The Minnesota state constitution of 1857 (still in effect, as amended) stipulates that no new county can be created containing less than 400 square miles and that no existing county can be reduced below that size by boundary changes. The constitution also requires that all boundary changes involving organized counties be approved by the voters of each affected county. An 1893 law required that new counties have at least 2,000 inhabitants (and no existing county could be reduced below that), and in 1913 the legislature required that counties (new and existing) have an assessed property valuation of at least $4,000,000. In 1917 the valuation requirement was dropped to $3,000,000 for counties having between 3,500-6,000 square miles, and that was further reduced to $2,500,000 in 1919.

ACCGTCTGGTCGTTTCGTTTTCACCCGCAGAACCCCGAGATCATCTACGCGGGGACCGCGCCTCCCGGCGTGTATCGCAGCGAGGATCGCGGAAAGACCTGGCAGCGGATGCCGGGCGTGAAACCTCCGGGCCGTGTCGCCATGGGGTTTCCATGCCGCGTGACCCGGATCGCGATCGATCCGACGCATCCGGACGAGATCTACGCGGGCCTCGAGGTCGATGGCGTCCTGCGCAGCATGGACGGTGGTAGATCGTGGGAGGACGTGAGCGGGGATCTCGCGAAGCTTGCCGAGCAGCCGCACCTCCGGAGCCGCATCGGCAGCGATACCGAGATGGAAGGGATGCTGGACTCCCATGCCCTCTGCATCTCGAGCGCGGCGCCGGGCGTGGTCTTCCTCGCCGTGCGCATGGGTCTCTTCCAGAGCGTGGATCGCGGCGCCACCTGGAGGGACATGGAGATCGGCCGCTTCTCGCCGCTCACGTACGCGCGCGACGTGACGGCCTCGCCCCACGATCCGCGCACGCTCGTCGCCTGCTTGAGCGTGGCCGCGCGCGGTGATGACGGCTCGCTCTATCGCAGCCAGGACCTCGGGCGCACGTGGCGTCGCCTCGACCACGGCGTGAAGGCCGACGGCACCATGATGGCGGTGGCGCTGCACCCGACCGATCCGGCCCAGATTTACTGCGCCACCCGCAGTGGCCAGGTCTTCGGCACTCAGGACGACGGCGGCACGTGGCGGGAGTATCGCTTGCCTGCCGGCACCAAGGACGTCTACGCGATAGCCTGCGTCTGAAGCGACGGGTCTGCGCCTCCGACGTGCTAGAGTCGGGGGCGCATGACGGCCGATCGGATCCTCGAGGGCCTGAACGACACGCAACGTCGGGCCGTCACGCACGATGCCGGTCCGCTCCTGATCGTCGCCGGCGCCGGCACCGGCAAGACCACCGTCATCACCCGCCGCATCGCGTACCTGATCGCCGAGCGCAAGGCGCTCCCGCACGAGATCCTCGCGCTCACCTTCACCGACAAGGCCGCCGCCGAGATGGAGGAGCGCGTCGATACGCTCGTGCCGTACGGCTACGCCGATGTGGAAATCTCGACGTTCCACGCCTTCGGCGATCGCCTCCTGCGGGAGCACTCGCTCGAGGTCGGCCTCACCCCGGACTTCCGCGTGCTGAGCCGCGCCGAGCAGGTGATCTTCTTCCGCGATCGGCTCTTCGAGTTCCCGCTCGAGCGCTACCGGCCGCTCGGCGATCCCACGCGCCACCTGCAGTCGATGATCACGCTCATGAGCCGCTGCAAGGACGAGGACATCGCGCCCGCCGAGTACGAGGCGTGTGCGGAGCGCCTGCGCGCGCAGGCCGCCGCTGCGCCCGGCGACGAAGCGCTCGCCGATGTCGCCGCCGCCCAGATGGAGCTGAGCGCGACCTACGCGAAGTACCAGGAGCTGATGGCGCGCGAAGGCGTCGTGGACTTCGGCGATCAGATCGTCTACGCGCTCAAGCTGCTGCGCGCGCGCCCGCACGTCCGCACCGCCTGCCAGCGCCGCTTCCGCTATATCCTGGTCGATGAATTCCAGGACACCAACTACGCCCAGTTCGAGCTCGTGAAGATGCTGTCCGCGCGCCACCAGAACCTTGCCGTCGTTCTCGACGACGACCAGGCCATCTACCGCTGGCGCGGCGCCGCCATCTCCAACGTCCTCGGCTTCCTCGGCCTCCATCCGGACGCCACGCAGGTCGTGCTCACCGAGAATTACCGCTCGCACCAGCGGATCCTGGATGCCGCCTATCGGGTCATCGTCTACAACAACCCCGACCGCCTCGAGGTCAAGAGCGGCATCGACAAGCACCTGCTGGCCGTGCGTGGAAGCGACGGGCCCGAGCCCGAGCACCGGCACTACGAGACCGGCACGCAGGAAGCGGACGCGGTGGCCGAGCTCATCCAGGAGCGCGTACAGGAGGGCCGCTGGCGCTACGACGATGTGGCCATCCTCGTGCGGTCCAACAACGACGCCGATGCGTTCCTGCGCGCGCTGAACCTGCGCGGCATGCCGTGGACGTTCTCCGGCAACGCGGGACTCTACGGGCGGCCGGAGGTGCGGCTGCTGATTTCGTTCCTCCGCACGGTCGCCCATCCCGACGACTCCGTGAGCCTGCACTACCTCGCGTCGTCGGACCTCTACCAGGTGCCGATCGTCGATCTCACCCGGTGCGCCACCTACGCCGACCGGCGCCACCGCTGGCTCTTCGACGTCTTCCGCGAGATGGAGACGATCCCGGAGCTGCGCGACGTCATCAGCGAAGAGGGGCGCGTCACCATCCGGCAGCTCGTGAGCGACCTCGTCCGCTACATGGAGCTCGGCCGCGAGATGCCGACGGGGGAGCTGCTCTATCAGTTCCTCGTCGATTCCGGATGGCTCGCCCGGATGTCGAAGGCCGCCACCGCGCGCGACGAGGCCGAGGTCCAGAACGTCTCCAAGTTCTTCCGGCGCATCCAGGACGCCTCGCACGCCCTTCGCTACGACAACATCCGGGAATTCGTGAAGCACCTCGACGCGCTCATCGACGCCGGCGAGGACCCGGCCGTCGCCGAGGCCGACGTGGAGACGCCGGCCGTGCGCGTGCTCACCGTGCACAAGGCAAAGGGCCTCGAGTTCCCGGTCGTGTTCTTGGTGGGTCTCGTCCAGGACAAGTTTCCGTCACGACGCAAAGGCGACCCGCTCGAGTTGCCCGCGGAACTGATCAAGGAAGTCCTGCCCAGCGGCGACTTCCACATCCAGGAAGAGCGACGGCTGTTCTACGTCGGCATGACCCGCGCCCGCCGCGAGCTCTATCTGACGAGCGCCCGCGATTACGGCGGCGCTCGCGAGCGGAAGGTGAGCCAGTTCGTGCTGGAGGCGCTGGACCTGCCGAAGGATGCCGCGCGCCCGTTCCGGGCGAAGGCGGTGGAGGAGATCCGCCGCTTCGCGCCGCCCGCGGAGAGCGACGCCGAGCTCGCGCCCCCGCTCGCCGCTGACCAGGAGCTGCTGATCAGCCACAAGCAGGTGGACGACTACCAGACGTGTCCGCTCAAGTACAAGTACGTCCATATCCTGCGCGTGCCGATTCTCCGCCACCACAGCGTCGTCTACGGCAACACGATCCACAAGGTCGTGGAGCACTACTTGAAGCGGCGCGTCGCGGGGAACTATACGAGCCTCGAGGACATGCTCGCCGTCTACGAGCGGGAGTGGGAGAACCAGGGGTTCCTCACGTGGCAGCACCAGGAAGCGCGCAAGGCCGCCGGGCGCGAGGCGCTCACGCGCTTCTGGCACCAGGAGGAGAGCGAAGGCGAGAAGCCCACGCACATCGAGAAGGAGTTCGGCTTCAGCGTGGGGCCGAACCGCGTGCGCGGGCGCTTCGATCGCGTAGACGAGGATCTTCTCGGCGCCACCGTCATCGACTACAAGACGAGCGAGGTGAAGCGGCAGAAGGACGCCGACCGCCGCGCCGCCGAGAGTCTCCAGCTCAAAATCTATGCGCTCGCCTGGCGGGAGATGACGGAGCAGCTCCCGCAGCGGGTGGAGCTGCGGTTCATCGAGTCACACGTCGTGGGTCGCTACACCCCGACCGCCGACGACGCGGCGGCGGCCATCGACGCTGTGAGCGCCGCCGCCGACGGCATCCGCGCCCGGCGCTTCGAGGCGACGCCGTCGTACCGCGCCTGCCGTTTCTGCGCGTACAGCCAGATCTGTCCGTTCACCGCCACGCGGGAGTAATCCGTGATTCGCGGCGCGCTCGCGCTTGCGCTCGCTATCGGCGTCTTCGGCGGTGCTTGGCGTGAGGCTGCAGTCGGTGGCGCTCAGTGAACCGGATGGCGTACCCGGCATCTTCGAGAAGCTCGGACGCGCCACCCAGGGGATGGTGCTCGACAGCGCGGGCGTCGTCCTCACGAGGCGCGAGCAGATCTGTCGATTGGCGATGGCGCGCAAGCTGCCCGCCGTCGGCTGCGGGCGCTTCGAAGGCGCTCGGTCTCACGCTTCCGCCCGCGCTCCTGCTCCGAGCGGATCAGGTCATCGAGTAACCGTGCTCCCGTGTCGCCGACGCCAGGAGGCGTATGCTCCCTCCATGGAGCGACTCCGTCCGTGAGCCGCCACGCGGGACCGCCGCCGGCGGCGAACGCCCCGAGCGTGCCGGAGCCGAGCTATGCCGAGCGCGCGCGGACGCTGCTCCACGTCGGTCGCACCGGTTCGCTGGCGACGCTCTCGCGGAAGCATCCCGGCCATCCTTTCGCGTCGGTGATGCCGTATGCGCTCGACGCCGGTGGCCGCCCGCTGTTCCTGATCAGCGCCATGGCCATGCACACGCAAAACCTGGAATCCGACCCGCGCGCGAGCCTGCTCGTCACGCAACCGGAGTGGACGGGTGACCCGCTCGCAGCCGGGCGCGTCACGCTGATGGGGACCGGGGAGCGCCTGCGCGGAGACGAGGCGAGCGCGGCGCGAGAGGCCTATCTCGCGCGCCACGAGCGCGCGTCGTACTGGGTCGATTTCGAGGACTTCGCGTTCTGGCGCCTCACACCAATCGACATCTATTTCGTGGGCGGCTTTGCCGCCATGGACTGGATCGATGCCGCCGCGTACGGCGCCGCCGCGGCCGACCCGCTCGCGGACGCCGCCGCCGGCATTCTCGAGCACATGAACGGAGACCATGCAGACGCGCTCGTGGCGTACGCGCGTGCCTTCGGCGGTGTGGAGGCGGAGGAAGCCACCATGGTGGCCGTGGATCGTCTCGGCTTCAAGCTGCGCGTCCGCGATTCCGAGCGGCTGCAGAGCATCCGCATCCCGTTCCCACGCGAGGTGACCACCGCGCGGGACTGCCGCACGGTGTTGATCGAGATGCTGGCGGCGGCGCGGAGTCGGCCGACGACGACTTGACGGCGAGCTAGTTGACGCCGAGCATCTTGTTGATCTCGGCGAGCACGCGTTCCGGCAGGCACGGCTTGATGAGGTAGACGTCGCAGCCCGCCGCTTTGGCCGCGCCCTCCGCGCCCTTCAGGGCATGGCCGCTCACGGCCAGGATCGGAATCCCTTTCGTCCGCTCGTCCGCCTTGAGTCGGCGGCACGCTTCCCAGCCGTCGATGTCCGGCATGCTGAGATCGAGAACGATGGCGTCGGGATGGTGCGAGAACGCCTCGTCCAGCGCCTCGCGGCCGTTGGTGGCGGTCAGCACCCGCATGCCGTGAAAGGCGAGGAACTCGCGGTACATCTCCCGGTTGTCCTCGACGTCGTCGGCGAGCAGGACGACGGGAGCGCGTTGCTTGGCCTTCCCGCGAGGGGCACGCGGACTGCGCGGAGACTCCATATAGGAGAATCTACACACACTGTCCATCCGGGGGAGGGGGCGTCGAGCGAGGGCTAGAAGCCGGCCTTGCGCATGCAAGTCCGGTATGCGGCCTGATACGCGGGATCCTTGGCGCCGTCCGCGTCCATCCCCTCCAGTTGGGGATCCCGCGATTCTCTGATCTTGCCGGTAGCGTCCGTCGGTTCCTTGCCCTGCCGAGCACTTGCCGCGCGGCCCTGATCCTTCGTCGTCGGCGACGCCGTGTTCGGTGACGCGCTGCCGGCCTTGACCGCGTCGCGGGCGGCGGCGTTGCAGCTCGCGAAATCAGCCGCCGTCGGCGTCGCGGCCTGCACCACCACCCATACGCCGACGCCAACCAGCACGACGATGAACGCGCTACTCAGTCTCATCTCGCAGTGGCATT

In 1893 the legislature also provided for local initiative in creating new counties, with no involvement by the legislature. If petitions signed by at least 15% of the legal voters of each of the counties affected by the creation of the proposed county were submitted to the secretary of state, the governor—after validation of the petitions—was to call for a referendum on the question at the next general election. If the voters approved, the governor proclaimed the new county "one of the duly organized counties" of Minnesota. In 1895 the law was amended to require that the petitions be signed by at least 25% of the legal voters, and it stipulated that the voters could vote on only one such proposition at each election. Although the 1893 and 1895 laws dealt specifically with the creation of new counties, the Revised Laws of 1905 extended the provisions to changing the boundaries of existing counties as well. A 1913 amendment to the Revised Laws also required that referenda on creating new counties must pass by a majority vote in the area which is to form the new county—as well as in each of the counties affected.